Who is this player?
Butch Wynegar, catcher, Minnesota Twins
An excellent defensive receiver with a keen batting eye, Butch Wynegar of the Minnesota Twins was seen as a rising star as the 1980 season began. Indeed, The Complete Handbook of Baseball tabbed him as "the next Johnny Bench." He had a solid first half at the plate before tailing off and finished the year batting .255. The popular fan favorite also led all American League catchers with 13 double plays and threw out 44% of enemy base runners. In a sharp departure from club policy, the Twins rewarded Wynegar after the season with a multi-year, multi-million dollar contract.
A product of York, Pennsylvania, Harold "Butch" Wynegar took up switch hitting at age eight, emulating his idol, Mickey Mantle. He was an outstanding player in high school and switched to catcher when his potential became apparent. He wound up being drafted by the Minnesota Twins on the second round in 1974. After leading the Appalachian League in batting and fielding in his first season, he topped the California League in RBI and batted .314 in his second. Those performances earned him an extended look in Spring Training 1976 from new Twins manager Gene Mauch.
Mauch installed him as his starter behind the plate and he responded with a .300 batting average most of the first half. This earned him a spot on the AL All Star Team and at 20 years, 121 days, Wynegar became the youngest player ever to appear in the Midsummer Classic. Although his performance in his rookie year was overshadowed by Mark "The Bird" Fidrych, he was named the Sporting News' Rookie of the Year for 1976. Another solid season followed in 1977, with Wynegar again earning another All Star nod.
While the Twins at various times during this period had some exceptional talent, the frugal mindset of ownership kept several players from staying any extended period of time. Rather than pay high contracts to players such as Rod Carew, Larry Hisle, Dave Goltz, Roy Smalley, Ken Landreaux and others, the Twins traded them away. This eventually led to Mauch leaving the club and when Wynegar's production suffered due to bone chips in his elbow, he was next - traded to the New York Yankees.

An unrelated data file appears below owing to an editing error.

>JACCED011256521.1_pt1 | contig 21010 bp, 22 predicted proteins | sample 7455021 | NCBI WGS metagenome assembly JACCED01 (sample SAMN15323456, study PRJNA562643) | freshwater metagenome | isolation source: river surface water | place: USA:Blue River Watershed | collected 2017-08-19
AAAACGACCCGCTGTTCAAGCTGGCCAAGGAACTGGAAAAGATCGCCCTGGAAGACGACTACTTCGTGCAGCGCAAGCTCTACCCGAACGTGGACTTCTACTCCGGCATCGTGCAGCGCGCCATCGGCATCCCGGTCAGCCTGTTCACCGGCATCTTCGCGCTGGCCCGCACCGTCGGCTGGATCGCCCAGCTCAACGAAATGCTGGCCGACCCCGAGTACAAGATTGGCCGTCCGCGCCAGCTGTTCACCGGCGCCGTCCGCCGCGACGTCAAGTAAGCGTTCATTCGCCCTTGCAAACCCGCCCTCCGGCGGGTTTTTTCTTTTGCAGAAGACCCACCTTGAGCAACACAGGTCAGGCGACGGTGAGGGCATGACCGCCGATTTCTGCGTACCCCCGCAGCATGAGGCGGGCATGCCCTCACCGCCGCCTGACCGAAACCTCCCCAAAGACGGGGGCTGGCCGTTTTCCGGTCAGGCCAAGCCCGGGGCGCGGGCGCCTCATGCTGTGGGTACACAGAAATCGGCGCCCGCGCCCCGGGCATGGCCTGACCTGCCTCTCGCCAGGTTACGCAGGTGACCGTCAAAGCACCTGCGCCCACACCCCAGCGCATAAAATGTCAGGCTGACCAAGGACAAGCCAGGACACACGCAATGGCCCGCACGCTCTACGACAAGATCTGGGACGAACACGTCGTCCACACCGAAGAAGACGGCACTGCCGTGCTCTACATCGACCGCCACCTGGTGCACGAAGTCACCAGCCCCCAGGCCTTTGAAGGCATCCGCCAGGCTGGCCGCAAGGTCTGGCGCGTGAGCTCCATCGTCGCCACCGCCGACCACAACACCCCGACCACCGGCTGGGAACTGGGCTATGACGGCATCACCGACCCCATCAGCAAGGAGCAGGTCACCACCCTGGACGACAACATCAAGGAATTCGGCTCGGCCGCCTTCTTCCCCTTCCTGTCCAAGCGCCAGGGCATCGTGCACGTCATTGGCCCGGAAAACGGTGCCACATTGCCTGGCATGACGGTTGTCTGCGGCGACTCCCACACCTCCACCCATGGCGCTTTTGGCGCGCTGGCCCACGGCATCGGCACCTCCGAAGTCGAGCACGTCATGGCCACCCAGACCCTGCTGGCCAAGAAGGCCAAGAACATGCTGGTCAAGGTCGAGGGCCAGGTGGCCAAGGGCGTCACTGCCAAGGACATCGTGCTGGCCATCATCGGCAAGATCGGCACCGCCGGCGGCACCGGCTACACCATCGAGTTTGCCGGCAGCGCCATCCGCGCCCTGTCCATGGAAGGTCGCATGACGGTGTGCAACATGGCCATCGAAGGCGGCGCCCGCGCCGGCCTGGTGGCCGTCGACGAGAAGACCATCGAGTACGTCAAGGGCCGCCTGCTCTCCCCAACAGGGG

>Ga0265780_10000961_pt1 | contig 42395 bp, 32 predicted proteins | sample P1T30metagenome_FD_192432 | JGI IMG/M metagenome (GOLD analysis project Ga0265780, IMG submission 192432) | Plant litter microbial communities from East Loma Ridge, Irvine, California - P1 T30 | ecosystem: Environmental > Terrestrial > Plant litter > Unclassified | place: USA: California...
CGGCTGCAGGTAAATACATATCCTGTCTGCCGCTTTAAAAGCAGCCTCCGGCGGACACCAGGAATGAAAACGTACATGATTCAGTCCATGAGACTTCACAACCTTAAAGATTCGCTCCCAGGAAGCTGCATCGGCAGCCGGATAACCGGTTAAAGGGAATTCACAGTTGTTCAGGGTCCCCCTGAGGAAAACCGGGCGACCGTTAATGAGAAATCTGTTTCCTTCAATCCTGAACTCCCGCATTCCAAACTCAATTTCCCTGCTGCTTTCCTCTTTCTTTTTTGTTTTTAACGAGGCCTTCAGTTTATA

Butch was the Yankees' starting catcher for three seasons, but he never quite fulfilled the early promised predicted for him. Some of that was due to nagging injuries to his knees and big toe that made it painful for him to squat. The other part was due to the high anxiety of playing in New York and for two emotional managers; Billy Martin and Lou Piniella. Wynegar often stated that Martin in particular made it difficult to do his job due to Martin's incessant ump baiting.
After two season as a part-timer with the California Angels, Wynegar retired after the 1988 season at the age of 32. Like many of his contemporaries, he began a second career teaching the game, both at the collegiate and professional levels. He was the hitting coach of the Milwaukee Brewers from 2003-2006 and has since been the hitting coach for the Scranton/Wilkes-Barre, the Triple-A affiliate of the New York Yankees.
Why I love this card
I bought the Butch Wynegar hype in 1980. Switch-hitter. Two-time All-Star. Strong-accurate arm. This card did little to damage the aura. With the possible exception of Gary Carter, there hasn't been a better shot of a catcher in action so far. I would have given Wynegar the nod simply for the eye black. That and the fact that it appeared the person over Butch's shoulder wasn't wearing any pants.
In October 1978, Twins owner Calvin Griffith delivered several salacious comments regarding the Twins and baseball when he appeared at a dinner hosted by the Waseca (Minnesota) Lions Club. Among other things, he stated that Butch Wynegar's drop off in performance in 1978 was due to:
The worst thing that can happen to a ballplayer is to get married and then go to spring training.....Wynegar did the same thing and he's had a miserable year. He was playing 'hands' with his wife during spring training and instead of running around the outfield he did his running around the bedroom. Now, love is love, but it comes pretty cheap for these young ballplayers these days, and I think they should take advantage of that and wait to get married. That's the way I look at it.I can't imagine any owner getting away with saying something like that today, and those were some of the more milder things Griffith said. An article regarding it can be read here.